CLEVELAND -- A jury in Cleveland has convicted 16 Amish defendants, including the leader of a breakaway group, in a federal hate crimes trial for the beard- and hair-cutting attacks on fellow Amish.
The jury reached its decision after deliberating just over 32 hours over five days.
The 16 members of the so-called Bergholz clan were all convicted on conspiracy for participating in some manner in the attacks which was compared to animals being shorn.
Hair and beards have enormous religious symbolism for the Amish.
U.S. Attorney Steven Dettelbach called the verdict a "triumph for one of the most basic and sacred freedoms in this country: freedom of religion."
"The defendents in this case were charged based upon their actions and their motivations. And their actions and motivations were to take away the religious freedom of other people," he said.
Dettelbach said the case was unique in that the crimes themselves were photographed, making compelling evidence for the jury.
"I had a lot of people asking me, you know, why is this being prosecuted? Why is this such a big deal?" said Holmes County Prosecutor Steve Knowling. "We thought of it as a home invasion from the beginning. Thugs are thugs. Cowards are cowards. Doesn't make any difference what their religious trappings are."
Dettelbach says his office received numerous unsolicited letters from the Amish, detailing how they were frightened of the Bergholz clan.
Although the Amish are normally reluctant to contact authorities, Dettelbach said that, in this case, the victims did because they needed "the protection of the law."
"They didn't hesitate. Really, they wanted to try and help the people who live in Bergholtz and they wanted protection for themselves and any other future victim," said Federal Prosecutor Bridget Brennan.
"Make no mistake: This was a hate crime," said FBI Special Agent in Charge Steve Anthony.
The trial centered on the leader of the Bergholz clan, Samuel Mullet Sr., 66, who was found guilty of planning the attacks last fall in Eastern Ohio in a dispute over religious differences.
Besides conspiracy, the jury convicted Mullet Sr. on six additional charges, including lying to the FBI on Nov. 22, 2011, when asked about the attacks.
Jurors acquitted him on two other counts, destroying a bag of hair brought back from one of the attacks and the Sept. 24, 2011, attack on David Wengard.
In fact, Count 3, the attack on Wengard, saw none of the other three defendants charged in that count guilty.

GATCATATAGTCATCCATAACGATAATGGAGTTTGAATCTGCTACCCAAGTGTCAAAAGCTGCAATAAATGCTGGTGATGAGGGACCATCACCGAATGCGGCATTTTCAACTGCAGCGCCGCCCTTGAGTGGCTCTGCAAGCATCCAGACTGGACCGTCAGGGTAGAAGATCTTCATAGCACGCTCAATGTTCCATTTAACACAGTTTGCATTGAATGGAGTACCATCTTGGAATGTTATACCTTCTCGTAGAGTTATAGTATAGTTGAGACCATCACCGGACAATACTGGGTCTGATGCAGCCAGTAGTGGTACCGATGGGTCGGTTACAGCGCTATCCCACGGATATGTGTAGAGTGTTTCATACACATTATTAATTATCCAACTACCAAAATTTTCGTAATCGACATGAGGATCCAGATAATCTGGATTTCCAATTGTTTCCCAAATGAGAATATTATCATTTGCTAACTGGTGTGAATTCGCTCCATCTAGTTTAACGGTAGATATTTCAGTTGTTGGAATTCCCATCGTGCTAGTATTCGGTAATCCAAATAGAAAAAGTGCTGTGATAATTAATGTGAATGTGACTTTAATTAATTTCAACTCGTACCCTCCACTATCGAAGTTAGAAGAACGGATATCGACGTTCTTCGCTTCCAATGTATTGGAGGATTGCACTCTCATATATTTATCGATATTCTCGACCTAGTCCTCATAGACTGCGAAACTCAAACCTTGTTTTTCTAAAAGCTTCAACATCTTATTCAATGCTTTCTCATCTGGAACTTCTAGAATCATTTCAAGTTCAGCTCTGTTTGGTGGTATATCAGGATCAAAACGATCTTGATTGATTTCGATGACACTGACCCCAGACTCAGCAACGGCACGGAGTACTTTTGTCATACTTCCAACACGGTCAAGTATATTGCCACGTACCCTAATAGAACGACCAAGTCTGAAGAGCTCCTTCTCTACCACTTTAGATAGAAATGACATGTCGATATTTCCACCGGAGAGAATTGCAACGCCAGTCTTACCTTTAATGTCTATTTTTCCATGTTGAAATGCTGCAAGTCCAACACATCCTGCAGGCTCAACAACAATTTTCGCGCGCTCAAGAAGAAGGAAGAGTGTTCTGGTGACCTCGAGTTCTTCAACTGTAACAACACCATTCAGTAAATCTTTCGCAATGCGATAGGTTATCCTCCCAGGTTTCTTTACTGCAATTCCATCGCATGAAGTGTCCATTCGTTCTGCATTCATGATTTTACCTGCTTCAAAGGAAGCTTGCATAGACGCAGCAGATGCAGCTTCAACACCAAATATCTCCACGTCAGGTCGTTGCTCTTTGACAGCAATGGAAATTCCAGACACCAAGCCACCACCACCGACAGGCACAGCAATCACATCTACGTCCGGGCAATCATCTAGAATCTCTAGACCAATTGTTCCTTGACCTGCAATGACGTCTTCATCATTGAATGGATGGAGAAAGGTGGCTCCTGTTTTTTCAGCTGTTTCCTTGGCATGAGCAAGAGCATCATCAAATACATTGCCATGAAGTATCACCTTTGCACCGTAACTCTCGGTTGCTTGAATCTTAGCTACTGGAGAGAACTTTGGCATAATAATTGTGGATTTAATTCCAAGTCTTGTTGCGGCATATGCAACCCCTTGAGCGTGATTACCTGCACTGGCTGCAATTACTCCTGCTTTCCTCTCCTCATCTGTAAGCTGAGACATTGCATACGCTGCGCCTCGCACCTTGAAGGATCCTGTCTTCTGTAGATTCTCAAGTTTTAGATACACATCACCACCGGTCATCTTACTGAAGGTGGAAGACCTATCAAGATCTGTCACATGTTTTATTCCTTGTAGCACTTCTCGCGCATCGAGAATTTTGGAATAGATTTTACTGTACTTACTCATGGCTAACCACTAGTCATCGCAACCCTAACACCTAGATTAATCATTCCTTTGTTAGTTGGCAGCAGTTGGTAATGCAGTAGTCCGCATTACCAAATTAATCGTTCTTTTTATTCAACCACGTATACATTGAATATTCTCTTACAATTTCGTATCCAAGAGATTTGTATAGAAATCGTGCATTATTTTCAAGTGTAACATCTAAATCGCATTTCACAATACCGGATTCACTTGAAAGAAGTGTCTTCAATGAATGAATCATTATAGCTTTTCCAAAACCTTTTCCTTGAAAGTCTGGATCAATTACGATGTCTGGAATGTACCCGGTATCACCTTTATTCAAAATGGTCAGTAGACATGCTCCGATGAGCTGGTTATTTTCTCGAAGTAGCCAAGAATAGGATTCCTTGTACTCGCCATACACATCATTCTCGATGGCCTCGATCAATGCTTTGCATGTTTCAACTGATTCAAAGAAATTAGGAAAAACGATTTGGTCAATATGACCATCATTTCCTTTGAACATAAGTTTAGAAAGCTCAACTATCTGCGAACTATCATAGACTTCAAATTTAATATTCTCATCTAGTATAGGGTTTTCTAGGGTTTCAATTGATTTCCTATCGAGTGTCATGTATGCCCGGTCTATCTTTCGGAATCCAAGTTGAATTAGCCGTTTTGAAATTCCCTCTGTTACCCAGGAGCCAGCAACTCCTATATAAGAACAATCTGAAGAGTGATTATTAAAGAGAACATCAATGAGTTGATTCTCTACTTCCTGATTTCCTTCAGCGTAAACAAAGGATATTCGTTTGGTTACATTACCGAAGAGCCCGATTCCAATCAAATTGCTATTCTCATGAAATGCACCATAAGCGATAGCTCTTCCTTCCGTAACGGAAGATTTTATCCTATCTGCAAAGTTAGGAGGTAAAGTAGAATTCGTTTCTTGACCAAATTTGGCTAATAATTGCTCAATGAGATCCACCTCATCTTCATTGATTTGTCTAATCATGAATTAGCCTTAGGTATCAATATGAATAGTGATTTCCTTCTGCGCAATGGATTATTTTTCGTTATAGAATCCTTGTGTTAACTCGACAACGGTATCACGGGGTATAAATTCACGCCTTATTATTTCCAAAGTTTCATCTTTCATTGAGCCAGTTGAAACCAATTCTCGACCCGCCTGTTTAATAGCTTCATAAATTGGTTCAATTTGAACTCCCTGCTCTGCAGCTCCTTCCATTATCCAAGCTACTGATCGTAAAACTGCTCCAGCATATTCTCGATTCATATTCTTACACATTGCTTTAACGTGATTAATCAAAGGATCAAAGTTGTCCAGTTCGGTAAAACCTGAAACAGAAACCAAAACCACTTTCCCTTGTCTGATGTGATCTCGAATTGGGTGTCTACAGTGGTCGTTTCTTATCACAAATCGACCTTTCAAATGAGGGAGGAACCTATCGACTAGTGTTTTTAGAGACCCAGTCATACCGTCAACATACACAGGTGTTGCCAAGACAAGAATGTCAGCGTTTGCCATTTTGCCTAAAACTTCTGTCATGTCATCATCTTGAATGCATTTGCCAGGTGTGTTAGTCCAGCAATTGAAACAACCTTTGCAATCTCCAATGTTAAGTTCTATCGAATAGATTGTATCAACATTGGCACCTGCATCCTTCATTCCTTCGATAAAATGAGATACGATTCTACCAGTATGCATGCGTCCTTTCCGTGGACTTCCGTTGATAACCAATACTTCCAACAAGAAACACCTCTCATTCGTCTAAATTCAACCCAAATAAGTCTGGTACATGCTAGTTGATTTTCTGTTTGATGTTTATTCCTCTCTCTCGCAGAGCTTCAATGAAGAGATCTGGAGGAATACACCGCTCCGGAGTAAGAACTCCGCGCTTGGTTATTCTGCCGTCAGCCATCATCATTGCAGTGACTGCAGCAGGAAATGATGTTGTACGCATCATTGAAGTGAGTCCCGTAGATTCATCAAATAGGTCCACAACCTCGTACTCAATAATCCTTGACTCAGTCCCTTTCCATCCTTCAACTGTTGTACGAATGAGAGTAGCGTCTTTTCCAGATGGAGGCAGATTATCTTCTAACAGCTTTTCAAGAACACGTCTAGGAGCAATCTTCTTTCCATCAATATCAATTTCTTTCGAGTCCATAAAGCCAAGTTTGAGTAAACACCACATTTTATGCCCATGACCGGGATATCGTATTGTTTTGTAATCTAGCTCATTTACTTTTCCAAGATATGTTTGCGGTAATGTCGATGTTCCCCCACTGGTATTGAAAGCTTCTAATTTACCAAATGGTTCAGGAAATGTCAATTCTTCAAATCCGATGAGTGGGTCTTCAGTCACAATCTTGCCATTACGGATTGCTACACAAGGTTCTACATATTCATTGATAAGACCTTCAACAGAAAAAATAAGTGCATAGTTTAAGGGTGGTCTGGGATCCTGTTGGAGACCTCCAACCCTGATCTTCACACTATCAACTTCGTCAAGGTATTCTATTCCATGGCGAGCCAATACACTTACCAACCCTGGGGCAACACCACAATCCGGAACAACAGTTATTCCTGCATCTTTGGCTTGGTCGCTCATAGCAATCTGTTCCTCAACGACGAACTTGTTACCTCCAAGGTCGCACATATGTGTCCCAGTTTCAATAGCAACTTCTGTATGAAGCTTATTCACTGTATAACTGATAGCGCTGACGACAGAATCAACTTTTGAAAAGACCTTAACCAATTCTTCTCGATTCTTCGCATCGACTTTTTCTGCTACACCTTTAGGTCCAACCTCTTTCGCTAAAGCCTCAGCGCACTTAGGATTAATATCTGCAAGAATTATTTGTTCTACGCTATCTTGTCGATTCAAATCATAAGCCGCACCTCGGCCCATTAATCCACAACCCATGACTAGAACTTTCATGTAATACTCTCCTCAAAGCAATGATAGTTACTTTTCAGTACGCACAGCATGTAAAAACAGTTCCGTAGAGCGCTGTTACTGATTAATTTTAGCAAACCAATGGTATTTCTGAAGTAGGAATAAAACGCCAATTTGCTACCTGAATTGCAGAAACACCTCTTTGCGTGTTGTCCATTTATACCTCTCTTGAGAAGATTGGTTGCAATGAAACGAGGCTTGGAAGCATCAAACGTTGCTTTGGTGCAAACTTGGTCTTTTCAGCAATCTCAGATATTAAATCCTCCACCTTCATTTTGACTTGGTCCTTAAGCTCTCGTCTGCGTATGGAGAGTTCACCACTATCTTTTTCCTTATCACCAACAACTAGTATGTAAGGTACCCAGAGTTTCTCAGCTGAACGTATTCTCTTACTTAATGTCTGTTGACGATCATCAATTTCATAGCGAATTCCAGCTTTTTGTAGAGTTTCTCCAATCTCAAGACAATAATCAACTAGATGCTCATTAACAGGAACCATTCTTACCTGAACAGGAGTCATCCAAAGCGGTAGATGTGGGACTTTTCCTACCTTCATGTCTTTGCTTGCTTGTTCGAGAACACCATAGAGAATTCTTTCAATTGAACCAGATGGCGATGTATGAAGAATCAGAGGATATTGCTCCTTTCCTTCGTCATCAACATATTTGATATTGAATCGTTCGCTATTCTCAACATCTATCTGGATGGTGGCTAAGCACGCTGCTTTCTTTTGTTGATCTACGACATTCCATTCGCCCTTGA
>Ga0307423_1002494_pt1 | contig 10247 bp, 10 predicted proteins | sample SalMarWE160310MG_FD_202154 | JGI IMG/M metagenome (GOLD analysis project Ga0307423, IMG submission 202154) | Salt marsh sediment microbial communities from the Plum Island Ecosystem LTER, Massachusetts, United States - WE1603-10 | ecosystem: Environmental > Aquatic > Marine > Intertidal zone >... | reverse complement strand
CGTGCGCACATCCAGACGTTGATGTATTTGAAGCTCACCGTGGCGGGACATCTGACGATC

There are no mandatory minimum sentences for these crimes, but sentencing guidelines would give each defendant between 210 months to life in federal prison.
Defense attorneys had conceded the hair cuttings took place but argued that the government was overreaching by calling what happened hate crimes. They argued the cuttings were merely personal family disputes, so-called "family feuds." They say the convictions will be
U.S. District Judge Daniel Polster has set sentencing for 9 a.m.
January 24 and dismissed the jury telling them, "You are the most attentive jury I've had on my 14 years on the bench."
The five cutting attacks on a total of nine victims took place between September and November 2011 -- Sept. 6, Sept. 24, two on Oct. 4 and one of Nov. 9.
Here is a breakdown of the verdict on each count:
All 16 defendants were accused of Count 1
-- conspiracy -- for allegedly participating in one way or the other in the cutting of fellow Amish women's hair and Amish men's hair and beards. The jury convicted all 16 on this count. GUILTY
Five men and five women, including Mullet Sr., are charged with Count 2, attacking Martin and Barbara Miller on Sept. 6, 2011. ALL GUILTY
Mullet and four other men are charged in Count 3, the Sept. 24, 2011 attack on David Wengard. ALL FOUND NOT GUILTY
Mullet and five other men are charged with Count 4, attacking Raymond Hershberger and his son, Andy Hershberger, on Oct. 4, 2011. GUILTY
Five of the men are charged with Count 5, attacking Myron Miller on Oct. 4 as well. GUILTY. Jury acquits Lester Miller on this count.
Count 6 charges relate to the Nov. 9 attack on Melvin and Anna Schrock while the couple was visiting their children and grandchildren in Bergholz. GUILTY
In Count 7, Samuel Mullet Sr. alone is accused of destroying evidence -- a bag of hair brought to him from one of the attacks. NOT GUILTY
Count 8 has Mullet Sr., and three other men tampering with evidence, specifically, hiding the disposable camera that Eli Miller used to document the attacks. Sam Mullet, Eli Miller and Lester Mullet found GUILTY. Levi Miller found NOT GUILTY
Defendant Lester Miller is the only one charged with Count 9, trying to hide the mane-cutting shears used in the attacks. NOT GUILTY
Mullet Sr. is the only one of the defendants charged with Count 10, lying to the FBI when they interviewed him on Nov. 22 about the attacks. GUILTY